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~> merge <download num1> <download num2>


Allow to download the same file from different networks at once.

From changelog:

2004/08/16: Fabrice [...]
  - CommmonSwarming2:
      * New "merge f1 f2" command to declare that data from file f2 should be
          saved in file f1. Note that all the data already downloaded to f2 is
          currently lost.

It's up to you to check that it's the same file that's being retrieved from the different networks. Most networks use different hashing algorithms, so checking cannot always be fully automated (maybe in the future, with the help of other peers, or services like

Swarming is still (Dec. 9th 2004) experimental, and may need that you compile your core with --enable-swarming2. If it breaks, you can keep the pieces.


by b8_bavard :

Latest cores (above 2.5.28) contains an experimental feature: swarming between networks. you should be able to use it to download the same file from Edonkey, Bittorrent, Gnutella1/2, fileTP and Fasttrack.

To use it, start the different downloads of the file on the different networks (at least one of the downloads MUST be either on Edonkey or Bittorrent currently, since only these networks can verify the integrity of the files), and pause them before any download start.

Then, use the console command:

 merge <file_num1> <file_num2>

to tell mldonkey that file <file_num2> should be attached to file <file_num1>. <file_num1> MUST be either on Edonkey or Bittorrent for the moment.

Any data already downloaded on <file_num2> is lost (for the moment, should be changed later ). Then, mldonkey should reply that the two files have been merged. You can attach as many files as you want to the <file_num1>, but you cannot attach files that have already been attached somewhere else.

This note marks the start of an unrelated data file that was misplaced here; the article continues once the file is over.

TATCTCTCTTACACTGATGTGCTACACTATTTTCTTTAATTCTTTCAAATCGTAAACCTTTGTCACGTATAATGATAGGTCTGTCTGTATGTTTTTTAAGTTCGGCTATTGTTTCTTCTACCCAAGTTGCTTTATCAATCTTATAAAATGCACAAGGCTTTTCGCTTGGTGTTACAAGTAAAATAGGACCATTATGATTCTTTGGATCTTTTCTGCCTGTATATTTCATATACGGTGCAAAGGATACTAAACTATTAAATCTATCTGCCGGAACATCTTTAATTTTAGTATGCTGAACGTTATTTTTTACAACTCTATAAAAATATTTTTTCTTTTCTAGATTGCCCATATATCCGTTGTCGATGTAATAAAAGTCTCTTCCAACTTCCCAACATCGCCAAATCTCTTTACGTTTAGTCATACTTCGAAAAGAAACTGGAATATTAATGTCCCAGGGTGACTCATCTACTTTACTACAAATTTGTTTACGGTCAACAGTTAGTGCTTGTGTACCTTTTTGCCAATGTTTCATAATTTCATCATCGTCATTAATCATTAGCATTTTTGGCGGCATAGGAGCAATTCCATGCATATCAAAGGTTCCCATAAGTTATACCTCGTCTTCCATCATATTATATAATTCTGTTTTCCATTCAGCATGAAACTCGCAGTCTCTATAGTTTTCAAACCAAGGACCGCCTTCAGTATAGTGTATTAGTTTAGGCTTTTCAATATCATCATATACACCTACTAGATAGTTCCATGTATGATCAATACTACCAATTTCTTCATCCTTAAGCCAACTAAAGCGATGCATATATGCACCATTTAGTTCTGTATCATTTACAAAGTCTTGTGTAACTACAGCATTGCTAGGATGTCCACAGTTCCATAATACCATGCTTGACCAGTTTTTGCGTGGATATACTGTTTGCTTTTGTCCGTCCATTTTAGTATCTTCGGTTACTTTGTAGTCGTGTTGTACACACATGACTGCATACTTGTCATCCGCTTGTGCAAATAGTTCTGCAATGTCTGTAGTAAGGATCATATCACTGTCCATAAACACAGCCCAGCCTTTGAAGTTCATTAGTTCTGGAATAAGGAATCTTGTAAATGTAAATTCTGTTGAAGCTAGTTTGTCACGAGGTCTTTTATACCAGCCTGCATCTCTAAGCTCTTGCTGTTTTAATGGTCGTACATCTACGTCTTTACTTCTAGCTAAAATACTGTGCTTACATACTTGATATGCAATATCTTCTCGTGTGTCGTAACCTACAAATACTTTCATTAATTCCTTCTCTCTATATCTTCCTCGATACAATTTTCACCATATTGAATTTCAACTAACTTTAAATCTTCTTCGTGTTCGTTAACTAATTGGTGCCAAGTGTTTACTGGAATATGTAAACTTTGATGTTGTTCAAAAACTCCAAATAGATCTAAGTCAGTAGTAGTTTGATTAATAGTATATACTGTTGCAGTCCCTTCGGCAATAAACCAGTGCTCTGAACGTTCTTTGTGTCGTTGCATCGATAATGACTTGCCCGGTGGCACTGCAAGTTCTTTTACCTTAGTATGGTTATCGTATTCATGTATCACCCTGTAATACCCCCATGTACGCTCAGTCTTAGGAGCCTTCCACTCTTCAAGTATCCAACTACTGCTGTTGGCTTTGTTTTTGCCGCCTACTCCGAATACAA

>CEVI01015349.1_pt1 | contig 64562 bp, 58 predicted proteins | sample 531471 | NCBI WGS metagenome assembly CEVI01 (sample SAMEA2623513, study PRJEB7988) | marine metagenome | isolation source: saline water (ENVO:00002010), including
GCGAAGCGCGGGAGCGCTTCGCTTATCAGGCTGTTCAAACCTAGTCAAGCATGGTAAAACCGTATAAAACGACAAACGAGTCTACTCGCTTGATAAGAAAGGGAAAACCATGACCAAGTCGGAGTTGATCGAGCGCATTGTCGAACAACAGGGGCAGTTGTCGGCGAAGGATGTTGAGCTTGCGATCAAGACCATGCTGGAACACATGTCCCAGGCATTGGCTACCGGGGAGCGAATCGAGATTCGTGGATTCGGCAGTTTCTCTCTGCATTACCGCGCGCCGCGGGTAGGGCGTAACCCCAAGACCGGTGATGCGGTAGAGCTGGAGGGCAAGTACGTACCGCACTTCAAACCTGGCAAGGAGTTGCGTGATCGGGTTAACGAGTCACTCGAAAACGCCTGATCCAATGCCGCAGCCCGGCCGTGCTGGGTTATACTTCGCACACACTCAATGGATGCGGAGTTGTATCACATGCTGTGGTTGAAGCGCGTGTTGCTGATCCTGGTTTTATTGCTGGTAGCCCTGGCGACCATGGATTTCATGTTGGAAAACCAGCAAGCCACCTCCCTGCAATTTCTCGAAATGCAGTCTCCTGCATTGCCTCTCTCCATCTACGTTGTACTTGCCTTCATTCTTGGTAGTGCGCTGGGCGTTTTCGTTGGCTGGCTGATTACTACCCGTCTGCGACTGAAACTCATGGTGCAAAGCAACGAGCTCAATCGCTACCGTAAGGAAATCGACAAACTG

Once files have been attached, it means: "cancel" on any of the files will cancel ALL the files. "commit" on any of the files after the download is finished will commit the file <file_num1> and cancel all the attached files.

The download rate and % is the sum of all downloads for all attached files for <file_num1>, whereas it is only the current download of the file for other attached files (ie only <file_num1>, the primary, gives you the total number of bytes downloaded, whereas the other files (the secondaries) only give you the bytes downloaded for them and given to the primary).

You cannot "unmerge" files, but you can pause the ones that you want to stop, and wait for the download to finish with the other ones.

This is COMPLETELY experimental. Before merging the files, you MUST be SURE that they are the same one, otherwise the downloads may never finish....

See also

mirror, for FileTP downloads only

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